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Emily Grossman

A Jig for All Occasions

October 21, 2008 at 10:40 AM

It was a slow evening at the coffee shop, and since it was mostly my friends that comprised my audience, I took things a little more casually with my fiddle paying. With O’Neill’s 1001 Jigs and Reels before me, I had no shortage of repertoire, to say the least. So tonight, rather than playing through the usual fare, I decided it would be more interesting--at least to myself--if I sight read through some new stuff.

The most interesting thing about O’Neill’s jigs is definitely the titles. I often wonder about the stories, long forgotten, that brought about their naming. ...I know. Maybe I could take turns dedicating a jig to each of my friends. With the rosin to the bow, I began.

Paul, this one’s for you, it’s called “The Jolly Old Man”. Paul smiled and chuckled as I played for him. And for Janette, I played “Get Up Old Woman and Shake Yourself”–she laughed as I fiddled along. There’s Joe now, come in from who knows where, with drink on his breath and red on his nose; for him, I play “The Humors of Whiskey”. And for my absent brother, there’s that one called “Tom Steele.” And to the early change of seasons I played “The Frost is All Over” and “The Snow on the Hills”.

At one point, I began a random jig and played it through three times before I began to look for an exit and discovered none existed. It looped until finally I stopped mid-phrase: “There’s no ending to ‘Up and Down Again!’” I cried with a shout. Another I began in a major key and played it through before realizing the key signature had requested minor. This jig was a grump, not a grin! And the title? “Get up Early.” Ha, I should have known...

“This next one reminds me of my parents.” I announced.
“What’s it called”
“Smash the Windows.”
“Hey, do you know Orange Blossom Special?”
“Um... no. This next jig’s called ‘Another Jig Will Do.’”
The flitch of Bacon. Mixing the Punch. The Barronstone Races, and First of March. Denis Delaney and Doctor O’Niell, Drive the Cows Home, the Maid at the Well.

“Evening was Waning”, and soon it was dark. “Happy to Meet You and Sorry to Part!”

From Jerald Archer
Posted on October 21, 2008 at 9:55 PM
O’Neill’s Collection, among many others available are music history books in themselves. Some people (though, I've met very few) don't favour fiddle tunes, as they say they all sound the same. It is because they don't understand the history. Tell them the reason why the tune is called what it is called, and they seem to get interested. Ideally, the name describes an event, or a person is honored by the tune. Sometimes there may be a dozen names for one tune, and this can get friendly and informative debates going, even though there is no real answer to what the original name actually is! With the research ablilites of the internet today, one can be boggled down with the information available. There are no real "experts" in the field, only dispersed knowledge as one fiddle player has aquired from another traditional fiddler or musician and the intrepretation is constantly changing. Many books have been written, but the real educational reward comes from speaking and hearing the tunes from a fiddler who is "the real deal". They are getting more difficult to find these days. But one thing is certain, you will learn something new every time, and you never know where your research will lead you. Traditional fiddle music is vastly rich and I would venture to say it's evolution really never ends, as there is always a new generation of musicians creating new tunes, and preserving the traditional ones, in various regional styles. I find it a truly facinating and educational research.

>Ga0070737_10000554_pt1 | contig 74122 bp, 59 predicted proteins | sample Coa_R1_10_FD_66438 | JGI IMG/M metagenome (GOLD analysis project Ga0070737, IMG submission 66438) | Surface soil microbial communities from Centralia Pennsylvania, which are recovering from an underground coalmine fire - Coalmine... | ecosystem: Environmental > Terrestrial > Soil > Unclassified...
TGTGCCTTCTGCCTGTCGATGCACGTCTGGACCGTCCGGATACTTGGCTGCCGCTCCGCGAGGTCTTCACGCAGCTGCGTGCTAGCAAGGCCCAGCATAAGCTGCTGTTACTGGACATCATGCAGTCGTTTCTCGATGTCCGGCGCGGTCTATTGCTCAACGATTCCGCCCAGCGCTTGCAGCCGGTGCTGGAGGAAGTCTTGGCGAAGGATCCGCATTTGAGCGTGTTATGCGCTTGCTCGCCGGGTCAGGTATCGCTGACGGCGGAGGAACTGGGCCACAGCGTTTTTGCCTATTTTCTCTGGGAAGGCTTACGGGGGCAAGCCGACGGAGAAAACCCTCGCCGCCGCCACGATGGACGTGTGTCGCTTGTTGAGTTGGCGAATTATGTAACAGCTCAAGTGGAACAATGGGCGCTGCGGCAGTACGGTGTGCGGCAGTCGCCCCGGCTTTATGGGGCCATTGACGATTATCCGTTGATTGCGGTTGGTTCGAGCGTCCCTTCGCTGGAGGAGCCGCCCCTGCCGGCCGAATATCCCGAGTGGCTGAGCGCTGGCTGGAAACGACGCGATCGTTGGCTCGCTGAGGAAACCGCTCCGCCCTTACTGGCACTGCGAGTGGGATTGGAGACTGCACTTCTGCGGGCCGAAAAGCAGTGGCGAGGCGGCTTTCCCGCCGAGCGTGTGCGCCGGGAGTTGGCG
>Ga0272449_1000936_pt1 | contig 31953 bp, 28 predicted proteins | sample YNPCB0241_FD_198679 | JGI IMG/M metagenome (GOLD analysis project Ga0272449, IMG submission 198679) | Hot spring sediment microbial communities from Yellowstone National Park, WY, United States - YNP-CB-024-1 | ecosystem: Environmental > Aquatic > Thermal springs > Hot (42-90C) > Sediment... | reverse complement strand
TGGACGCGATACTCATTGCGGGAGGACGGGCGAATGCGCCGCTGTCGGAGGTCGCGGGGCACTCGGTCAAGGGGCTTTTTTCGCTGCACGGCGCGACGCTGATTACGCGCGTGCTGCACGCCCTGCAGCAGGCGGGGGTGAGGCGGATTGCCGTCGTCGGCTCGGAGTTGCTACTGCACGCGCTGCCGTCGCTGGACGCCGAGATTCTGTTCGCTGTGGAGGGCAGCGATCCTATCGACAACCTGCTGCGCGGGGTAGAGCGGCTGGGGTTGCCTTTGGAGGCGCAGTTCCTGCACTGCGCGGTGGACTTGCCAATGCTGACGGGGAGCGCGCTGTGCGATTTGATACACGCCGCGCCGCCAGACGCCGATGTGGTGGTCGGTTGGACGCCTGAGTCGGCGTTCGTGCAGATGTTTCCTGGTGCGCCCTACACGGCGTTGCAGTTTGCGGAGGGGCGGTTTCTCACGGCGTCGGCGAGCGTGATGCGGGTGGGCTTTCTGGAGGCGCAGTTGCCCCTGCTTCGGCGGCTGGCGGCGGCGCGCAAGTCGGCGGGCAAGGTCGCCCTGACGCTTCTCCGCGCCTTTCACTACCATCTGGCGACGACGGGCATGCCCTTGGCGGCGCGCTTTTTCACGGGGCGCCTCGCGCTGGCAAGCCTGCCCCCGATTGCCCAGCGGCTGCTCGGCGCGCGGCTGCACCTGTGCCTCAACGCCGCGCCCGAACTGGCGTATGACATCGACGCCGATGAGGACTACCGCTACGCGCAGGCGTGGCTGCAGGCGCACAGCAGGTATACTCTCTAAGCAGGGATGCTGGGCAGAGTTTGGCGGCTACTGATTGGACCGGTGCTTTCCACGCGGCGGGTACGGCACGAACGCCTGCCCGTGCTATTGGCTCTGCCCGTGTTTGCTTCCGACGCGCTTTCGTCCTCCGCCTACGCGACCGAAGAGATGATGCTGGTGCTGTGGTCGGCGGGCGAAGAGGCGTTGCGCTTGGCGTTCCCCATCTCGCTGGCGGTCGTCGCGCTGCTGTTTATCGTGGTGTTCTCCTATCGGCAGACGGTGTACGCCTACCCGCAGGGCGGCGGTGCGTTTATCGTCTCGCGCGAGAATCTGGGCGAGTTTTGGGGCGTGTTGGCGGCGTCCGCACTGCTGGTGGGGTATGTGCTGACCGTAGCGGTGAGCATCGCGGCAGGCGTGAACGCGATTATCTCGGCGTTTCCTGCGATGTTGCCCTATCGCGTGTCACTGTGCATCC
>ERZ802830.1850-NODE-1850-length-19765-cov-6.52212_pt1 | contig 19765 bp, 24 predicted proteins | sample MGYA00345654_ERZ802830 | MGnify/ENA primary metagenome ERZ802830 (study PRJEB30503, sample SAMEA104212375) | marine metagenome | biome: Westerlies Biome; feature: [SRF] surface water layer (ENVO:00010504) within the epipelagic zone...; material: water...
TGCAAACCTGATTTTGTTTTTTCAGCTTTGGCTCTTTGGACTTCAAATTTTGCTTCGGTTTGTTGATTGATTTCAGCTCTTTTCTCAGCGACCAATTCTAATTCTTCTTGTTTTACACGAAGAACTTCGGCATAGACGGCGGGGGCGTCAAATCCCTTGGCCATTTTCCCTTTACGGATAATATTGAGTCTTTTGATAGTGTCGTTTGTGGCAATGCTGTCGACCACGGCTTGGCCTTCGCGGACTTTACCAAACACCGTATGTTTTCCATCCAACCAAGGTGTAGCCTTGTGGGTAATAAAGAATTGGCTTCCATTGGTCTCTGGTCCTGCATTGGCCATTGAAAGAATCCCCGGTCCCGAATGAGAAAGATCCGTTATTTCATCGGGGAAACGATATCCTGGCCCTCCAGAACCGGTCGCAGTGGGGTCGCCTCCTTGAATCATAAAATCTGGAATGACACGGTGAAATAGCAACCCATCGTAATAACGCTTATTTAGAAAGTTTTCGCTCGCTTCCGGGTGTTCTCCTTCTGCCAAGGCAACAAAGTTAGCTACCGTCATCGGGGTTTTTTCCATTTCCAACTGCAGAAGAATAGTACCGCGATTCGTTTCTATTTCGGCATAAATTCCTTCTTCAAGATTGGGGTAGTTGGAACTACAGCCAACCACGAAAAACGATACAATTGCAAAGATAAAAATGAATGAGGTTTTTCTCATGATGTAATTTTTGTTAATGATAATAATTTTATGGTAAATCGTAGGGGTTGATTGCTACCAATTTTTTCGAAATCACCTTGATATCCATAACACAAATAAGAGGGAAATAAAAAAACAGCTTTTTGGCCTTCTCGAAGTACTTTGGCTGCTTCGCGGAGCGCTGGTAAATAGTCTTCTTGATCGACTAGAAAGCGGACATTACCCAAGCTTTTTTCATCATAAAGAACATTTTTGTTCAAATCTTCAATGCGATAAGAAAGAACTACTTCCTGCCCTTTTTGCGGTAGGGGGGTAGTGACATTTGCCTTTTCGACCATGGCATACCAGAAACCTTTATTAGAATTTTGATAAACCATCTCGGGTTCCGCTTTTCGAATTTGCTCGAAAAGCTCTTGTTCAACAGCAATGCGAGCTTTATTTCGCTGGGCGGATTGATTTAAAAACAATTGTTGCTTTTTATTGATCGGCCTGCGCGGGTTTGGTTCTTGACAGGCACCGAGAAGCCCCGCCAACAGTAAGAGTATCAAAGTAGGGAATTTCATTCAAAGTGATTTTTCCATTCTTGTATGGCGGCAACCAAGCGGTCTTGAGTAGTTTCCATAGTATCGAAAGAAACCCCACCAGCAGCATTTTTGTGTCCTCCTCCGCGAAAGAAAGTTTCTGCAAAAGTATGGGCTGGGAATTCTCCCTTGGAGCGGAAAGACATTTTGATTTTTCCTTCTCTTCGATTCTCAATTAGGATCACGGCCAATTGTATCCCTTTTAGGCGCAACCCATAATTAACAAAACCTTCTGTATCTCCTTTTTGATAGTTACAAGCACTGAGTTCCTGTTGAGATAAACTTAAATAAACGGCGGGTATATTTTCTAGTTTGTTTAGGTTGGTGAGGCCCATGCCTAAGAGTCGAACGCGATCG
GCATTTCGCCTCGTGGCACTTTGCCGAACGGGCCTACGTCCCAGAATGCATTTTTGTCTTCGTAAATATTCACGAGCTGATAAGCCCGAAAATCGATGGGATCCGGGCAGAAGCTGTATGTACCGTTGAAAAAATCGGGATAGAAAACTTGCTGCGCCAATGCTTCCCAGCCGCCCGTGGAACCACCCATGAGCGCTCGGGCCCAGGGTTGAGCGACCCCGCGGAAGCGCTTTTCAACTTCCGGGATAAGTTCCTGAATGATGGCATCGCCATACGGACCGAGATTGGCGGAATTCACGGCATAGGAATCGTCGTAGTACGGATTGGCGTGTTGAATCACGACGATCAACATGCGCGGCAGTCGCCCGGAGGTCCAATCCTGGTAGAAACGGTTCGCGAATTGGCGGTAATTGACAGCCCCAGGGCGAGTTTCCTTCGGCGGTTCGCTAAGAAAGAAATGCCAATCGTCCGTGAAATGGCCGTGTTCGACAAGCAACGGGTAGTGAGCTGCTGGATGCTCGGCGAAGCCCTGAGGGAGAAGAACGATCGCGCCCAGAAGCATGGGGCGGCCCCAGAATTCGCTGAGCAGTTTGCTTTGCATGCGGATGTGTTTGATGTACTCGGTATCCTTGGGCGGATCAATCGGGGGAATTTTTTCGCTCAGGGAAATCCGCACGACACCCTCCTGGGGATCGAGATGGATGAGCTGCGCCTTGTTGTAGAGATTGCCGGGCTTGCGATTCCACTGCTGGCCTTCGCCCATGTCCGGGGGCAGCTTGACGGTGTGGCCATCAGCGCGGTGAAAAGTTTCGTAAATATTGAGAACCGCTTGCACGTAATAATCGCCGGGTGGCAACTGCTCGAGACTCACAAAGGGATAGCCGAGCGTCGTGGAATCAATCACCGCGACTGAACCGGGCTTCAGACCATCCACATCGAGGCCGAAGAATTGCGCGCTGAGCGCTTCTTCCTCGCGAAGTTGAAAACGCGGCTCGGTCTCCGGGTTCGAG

From Patricia Baser
Posted on October 22, 2008 at 12:08 AM
My favorite title for an Irish tune is "When Sick is it Tea You Want". I would love to sit down now and play some Irish tunes, but now that I am done preparing for tomorrow's day of recorder classes, I have to practice the first violin part to Haydn's Lord Nelson Mass. It's like a violin concerto on every page.
From Emily Grossman
Posted on October 22, 2008 at 2:36 AM
By the way, Smash the Windows actually reminds me of my parents because they picked out that tune after hearing it in colonial Williamsburg when we visited there when I was a child. Nothing to do with actual violence, really...

I like Kitty's Rambles.

From Pauline Lerner
Posted on October 22, 2008 at 6:20 AM
I like the tunes as tunes, regardless of historical intent, although it is fun to read the stories behind the tunes sometimes.

Here are some names of fiddle tunes that I like. The Muckin' of Geordie's Byre (The Cleaning of Geordie's Horse Stable"), Sally with Mud between Her Toes, Cherish the Ladies, Dill Pickle Rag, Give the Fiddler a Dram (measure of alcoholic beverage), Going to Jail, Jock Broke da Prison Door (and escaped), Whisky before Breakfast (dedicate that to someone you really like), The Ale is Dear (The Ale is Expensive), Faroe Rum, The Iron Man, Snoring Mrs. Gobeil (I wonder who she was), Rights of Man, You Married My Daughter and Yet You Didn't (I wonder what that means), Bonaparte Crossing the Rocky Mountains, The De'il's Awa with the Excise Man (The Devil's Away with the Tax Man), Sail Away Ladies, Shoot the Turkey Buzzard, I love My Love in Secret, Devil in the Kitchen (dedicate it to a fellow cook)...It would be fun to go on and on with this.

It must have been fun pairing the tunes with the people you know. It was a good idea for a really fun gig.

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